Johann Coaz was a pioneer in many respects: as an alpinist and surveyor, he climbed the highest mountains in Graubünden, making no fewer than 21 first ascents. As secretary to General Henri Dufour during the Sonderbund War, he was at the forefront of the creation of the Swiss federal state. In addition, his work shaped forestry and the landscape of the 19th century - and continues to do so today.
Busy in his professional life until the age of 92
Born in Antwerp in 1822 as the son of a Grisons military officer in Dutch service, he trained as a forest engineer at the Royal Saxon Forestry Academy in what is now Germany. Back in Switzerland, he first worked as a mountain topographer for the Federal Topographical Bureau. He then worked for more than two decades for the forestry office of the canton of Graubünden and for a short time for that of the canton of St. Gallen, before the Federal Council elected him the first federal forestry inspector in 1875. He held this office for almost forty years until he finally retired at the age of 92. In his functions as forest inspector, Johann Coaz completely reorganised forestry and created legal regulations for sustainable forestry - according to the principle: only cut as much wood as will grow back.
Johann Coaz was a never-resting jack-of-all-trades: he also planned the first avalanche barriers in Switzerland, dealt with meteorology, established herbaria and experimented with exotic trees. His work also laid the foundation for today's Swiss Federal Institute for Forest, Snow and Landscape Research. He was also one of the promoters of the Swiss National Park. Until his old age, Coaz was committed to the environmental policy that had come to the fore in the 19th century. Through his professional activities, Johann Coaz was often on the road and cultivated his networks with the authorities or the leading scientists of his time.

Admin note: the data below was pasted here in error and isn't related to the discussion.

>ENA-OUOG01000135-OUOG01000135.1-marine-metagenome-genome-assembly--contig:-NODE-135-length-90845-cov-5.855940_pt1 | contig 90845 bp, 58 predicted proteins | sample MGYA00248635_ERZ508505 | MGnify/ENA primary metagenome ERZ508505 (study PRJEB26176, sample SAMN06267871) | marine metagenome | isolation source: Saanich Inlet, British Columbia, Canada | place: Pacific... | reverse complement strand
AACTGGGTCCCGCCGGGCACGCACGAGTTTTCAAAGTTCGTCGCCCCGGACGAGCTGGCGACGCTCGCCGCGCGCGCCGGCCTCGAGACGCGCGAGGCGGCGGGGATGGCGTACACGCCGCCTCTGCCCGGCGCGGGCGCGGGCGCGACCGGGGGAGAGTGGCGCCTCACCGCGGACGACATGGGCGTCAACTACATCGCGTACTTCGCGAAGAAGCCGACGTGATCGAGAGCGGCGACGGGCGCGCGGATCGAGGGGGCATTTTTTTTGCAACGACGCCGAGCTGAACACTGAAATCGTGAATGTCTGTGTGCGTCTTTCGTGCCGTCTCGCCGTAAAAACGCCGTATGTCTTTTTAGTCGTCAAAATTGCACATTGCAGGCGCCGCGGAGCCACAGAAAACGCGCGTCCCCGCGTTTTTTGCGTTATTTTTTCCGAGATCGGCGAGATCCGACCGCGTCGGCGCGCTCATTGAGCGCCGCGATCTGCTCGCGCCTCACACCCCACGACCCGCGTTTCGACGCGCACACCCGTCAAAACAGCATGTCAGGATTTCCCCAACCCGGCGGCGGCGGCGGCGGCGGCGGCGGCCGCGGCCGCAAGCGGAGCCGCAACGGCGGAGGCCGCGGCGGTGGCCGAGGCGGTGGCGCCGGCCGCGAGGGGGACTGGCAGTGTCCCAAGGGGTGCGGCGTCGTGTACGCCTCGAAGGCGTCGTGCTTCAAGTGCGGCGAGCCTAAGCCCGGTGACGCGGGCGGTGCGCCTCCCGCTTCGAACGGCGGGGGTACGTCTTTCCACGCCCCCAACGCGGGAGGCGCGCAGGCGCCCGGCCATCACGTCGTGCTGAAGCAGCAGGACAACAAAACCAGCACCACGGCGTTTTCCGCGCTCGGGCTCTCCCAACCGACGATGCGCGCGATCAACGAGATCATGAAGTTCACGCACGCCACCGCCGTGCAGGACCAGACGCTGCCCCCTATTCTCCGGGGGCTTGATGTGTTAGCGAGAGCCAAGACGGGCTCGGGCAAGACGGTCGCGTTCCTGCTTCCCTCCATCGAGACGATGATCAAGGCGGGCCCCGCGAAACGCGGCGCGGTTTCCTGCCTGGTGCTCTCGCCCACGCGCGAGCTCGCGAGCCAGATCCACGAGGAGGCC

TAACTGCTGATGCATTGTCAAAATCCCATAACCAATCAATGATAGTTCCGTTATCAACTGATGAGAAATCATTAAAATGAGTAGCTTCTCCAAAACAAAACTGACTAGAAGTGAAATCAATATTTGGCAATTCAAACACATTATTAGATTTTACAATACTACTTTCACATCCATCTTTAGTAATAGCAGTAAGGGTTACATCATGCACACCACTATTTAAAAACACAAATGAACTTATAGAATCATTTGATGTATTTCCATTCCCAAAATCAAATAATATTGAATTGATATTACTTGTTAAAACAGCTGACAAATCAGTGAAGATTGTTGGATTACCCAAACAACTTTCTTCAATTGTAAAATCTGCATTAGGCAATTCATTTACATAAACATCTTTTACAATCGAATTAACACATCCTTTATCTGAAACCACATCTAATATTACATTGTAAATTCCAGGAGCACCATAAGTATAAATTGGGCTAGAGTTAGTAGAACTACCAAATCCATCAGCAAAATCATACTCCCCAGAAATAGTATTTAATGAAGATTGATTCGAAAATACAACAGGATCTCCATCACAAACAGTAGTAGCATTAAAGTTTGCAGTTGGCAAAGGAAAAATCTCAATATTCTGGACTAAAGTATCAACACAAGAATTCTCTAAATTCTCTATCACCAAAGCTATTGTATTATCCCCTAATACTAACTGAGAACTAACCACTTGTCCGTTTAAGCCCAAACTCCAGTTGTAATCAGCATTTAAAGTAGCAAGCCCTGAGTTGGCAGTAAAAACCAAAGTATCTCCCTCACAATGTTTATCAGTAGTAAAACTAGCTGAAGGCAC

Authors speak in Altdorf
A new publication now sheds light on the life and work of Johann Coaz. "Benefit and Protect. Johann Coaz (1822-1918), the forest and the beginnings of Swiss environmental policy" by Karin Fuchs, Paul Eugen Grimm and Martin Stuber is the result of a research project by the Institute for Cultural Promotion Graubünden. Diaries, letters and publications of the go-getting chief civil servant provided an intimate look at the dynamic early years of the Swiss federal state.
On Monday, 21 March 2022, a book presentation will take place at 6 p.m. in the Uristiersaal in Altdorf - organised by the Uri Institute "Cultures of the Alps" at the University of Lucerne. The author and one of the two authors will be present: Dr. Karin Fuchs from the Institute for Cultural Research Graubünden and Dr. Martin Stuber from the Institute of History at the University of Bern. Dr. Romed Aschwanden, Managing Director of the Institute "Cultures of the Alps", will lead through the programme.
Mountain communities benefited for the time being from overexploitation
It is no coincidence that this book is now being presented in the canton of Uri, of all places. The forests of the mountain cantons of Uri, Ticino, Valais and Grisons have always been a special focus of Johann Coaz's attention. At the same time, the forestry engineer worked as an expert in many places, including the ban forests of Altdorf and in the Ursern valley.
With his ideas for sustainable forestry, Johann Coaz was not only met with approval in his time - even though the forests were overused and depleted in many places. The rapidly growing cities and industrialisation required more and more wood, and for many cantons and municipalities the forest was an important source of income. Where there is a demand, there is a supply - so the forests were cut down in many places without ever being reforested. And where young branches would have grown back, the mountain people let their goats graze. It was not until the first forest police law, sanctions against violators and the numerous flood disasters in the 19th century that a slow rethinking of more sustainable forms of use in the protection and mountain forests finally took place.
The presentation of the book "Use and protect. Johann Coaz (1822-1918), the forest and the beginnings of Swiss environmental policy" by Karin Fuchs, Paul Eugen Grimm and Martin Stuber will take place on Monday, 21 March 2022, at 6 pm in the Uristiersaal in Altdorf. The event is open to the public and admission is free. Registration is requested (Mail: email@example.com). More information is available at www.kulturen-der-alpen.ch).